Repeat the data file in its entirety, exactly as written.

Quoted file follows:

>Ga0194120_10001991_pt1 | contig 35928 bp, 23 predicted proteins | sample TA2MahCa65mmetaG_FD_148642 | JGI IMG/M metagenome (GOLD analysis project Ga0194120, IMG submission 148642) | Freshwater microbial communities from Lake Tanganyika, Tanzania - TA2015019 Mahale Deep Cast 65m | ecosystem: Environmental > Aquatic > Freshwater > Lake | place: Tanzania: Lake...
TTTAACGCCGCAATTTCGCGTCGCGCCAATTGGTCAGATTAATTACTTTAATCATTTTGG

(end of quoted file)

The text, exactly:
>Ga0194120_10001991_pt1 | contig 35928 bp, 23 predicted proteins | sample TA2MahCa65mmetaG_FD_148642 | JGI IMG/M metagenome (GOLD analysis project Ga0194120, IMG submission 148642) | Freshwater microbial communities from Lake Tanganyika, Tanzania - TA2015019 Mahale Deep Cast 65m | ecosystem: Environmental > Aquatic > Freshwater > Lake | place: Tanzania: Lake...
TTTAACGCCGCAATTTCGCGTCGCGCCAATTGGTCAGATTAATTACTTTAATCATTTTGG